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Namibia: Language policy in education – in practice

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The Education Corner

New Era (Windhoek)
24 September 2007
Posted to the web 24 September 2007

By Toivo Mvula

The Language Policy was developed to guide Namibian schools on how national languages should be taught in schools, to promote the cultural identity of learners through the use of their mother tongue as a medium of instruction in Grades 1-3 and to ensure that English is taught as the medium of instruction from Grade 4 and upwards.

What does the Language Policy state?

The Language Policy states that schools should teach learners in Grade One to Grade Three in their mother-tongue. Grade Four is to be regarded as a transitional year where schools start to switch from mother tongue as a medium of instruction to English as a medium of instruction.

What does this mean?

This means that, as from Grade Four, the mother-tongue becomes a subject and learners will be taught in English; i.e. other subjects will be taught in English.

Is the policy being fully implemented?

No. Although the policy states that learners should be taught in their mother tongue from Grade 1 to Grade 3, this has not happened and is not being done all over the country. Many schools also do not offer Namibian indigenous languages as subjects from Grade 4 until Grade 12.

Why is a mother tongue important?

Research has shown that being taught in one’s mother tongue at an early age helps you to make sense of what you are being taught in order to help you to conceptualise better and acquire writing and reading skills which are best acquired in the early years of schooling.

Teaching mother tongue in schools also helps to promote the language and cultural identity of learners.

What about English?

English is the official language of Namibia. The Language Policy states that English should be compulsory from Grade One to Grade Twelve.

– From Grade 1 – 3 = as a subject.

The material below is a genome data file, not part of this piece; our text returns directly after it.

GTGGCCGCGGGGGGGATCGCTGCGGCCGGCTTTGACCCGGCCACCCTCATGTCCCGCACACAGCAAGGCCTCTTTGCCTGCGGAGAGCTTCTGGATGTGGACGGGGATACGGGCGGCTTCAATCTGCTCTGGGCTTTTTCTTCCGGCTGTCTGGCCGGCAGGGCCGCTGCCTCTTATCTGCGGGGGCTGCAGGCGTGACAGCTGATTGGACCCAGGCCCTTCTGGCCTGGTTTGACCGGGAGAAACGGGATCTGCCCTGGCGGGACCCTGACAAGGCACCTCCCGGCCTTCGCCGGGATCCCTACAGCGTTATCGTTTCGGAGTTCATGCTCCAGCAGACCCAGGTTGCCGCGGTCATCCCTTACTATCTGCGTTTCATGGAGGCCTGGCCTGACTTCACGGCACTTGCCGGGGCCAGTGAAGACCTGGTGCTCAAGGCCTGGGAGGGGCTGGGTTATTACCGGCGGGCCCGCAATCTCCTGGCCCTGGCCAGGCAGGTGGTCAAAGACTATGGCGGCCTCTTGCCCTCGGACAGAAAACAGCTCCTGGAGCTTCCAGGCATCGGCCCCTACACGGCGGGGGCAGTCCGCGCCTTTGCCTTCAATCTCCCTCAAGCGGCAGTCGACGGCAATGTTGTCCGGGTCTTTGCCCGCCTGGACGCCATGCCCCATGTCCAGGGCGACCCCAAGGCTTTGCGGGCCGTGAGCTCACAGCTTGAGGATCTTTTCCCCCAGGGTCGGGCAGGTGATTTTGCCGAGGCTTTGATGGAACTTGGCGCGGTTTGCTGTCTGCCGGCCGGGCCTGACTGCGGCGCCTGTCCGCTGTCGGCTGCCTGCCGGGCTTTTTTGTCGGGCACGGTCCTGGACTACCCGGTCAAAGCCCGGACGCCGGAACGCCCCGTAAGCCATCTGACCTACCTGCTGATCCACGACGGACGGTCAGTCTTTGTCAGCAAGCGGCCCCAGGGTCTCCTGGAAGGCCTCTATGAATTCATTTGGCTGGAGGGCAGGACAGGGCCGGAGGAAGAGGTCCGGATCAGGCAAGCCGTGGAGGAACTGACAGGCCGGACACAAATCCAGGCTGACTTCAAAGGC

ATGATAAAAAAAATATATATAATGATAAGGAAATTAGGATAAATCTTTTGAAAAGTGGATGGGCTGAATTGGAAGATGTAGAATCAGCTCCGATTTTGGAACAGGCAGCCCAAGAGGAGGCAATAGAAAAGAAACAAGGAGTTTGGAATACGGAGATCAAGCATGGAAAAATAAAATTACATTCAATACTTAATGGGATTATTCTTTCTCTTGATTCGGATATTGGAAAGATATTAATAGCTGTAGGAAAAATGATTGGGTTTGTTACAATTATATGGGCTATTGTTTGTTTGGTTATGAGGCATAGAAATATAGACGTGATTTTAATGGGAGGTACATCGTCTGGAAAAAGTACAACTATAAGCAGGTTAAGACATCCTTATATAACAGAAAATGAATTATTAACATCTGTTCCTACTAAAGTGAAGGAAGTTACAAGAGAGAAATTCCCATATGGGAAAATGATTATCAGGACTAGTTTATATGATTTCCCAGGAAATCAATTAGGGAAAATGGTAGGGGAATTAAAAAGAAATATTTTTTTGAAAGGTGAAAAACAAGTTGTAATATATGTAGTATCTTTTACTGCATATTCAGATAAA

– From Grade 4 – 12 = as a subject and as the medium of instruction.

The Policy also states that, ideally, learners should study at least two languages as subjects from Grade 1 to Grade 12 and one of them must be English.

– The Education Column is a column that was created by the Ministry of Education to highlight educational issues that are of concern to its stakeholders (learners, students, parents, teachers, development partners, unions, and the private and public sector). For more information, contact the Public Relations Office at Tel: 061-2933358 or 2933366.

September 25, 2007 - Posted by | AFRICA, AFRICAN COUNTRIES, AFRICAN EDUCATION, African language policy, African languages, African languages and education, African linguistic diversity, AFRICAN LINGUISTICS, African sociolinguistics, Namibia | , , , , ,


  1. Hi. Sorry to see you’ve not been blogging for a while. Hope all is ok?
    And I just wanted to let you know I have put a link on my blog to you at

    Comment by keithfulani | October 18, 2007

  2. Thanks for your concern, Keith. I am OK, but am on extended sick leave in the UK. I’m having trouble with internet connection, so it’s difficult keeping the blog up at the moment.

    Comment by sociolingo | November 29, 2007

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